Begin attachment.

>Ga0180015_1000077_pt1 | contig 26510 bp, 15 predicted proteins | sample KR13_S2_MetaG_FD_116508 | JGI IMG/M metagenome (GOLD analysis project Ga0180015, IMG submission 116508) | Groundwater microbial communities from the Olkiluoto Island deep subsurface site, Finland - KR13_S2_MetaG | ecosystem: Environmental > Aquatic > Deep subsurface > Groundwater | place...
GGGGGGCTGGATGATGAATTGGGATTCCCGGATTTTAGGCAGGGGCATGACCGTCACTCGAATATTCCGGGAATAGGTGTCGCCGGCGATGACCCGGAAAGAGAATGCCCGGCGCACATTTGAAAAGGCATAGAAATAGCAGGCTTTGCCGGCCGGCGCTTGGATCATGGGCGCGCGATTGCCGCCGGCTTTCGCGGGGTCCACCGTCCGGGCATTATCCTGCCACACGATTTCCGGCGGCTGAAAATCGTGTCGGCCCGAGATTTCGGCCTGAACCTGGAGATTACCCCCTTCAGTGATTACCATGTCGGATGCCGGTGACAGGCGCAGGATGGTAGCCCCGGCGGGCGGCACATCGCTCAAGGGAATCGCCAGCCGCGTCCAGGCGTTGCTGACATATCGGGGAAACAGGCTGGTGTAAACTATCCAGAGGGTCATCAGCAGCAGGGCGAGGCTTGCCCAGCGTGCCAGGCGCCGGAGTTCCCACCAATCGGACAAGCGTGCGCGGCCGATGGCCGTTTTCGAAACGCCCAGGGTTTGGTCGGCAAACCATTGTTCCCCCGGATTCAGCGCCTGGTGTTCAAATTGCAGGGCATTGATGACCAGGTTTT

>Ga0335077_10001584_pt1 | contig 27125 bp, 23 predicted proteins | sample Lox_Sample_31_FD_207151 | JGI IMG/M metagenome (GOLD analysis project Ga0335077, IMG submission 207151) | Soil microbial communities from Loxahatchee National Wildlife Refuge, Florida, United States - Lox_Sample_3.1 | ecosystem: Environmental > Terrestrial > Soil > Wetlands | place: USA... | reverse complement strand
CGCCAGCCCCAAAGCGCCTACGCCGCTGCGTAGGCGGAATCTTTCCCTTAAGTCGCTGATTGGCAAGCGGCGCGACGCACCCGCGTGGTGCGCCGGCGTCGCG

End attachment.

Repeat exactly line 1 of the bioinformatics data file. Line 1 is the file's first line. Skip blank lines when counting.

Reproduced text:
>Ga0180015_1000077_pt1 | contig 26510 bp, 15 predicted proteins | sample KR13_S2_MetaG_FD_116508 | JGI IMG/M metagenome (GOLD analysis project Ga0180015, IMG submission 116508) | Groundwater microbial communities from the Olkiluoto Island deep subsurface site, Finland - KR13_S2_MetaG | ecosystem: Environmental > Aquatic > Deep subsurface > Groundwater | place...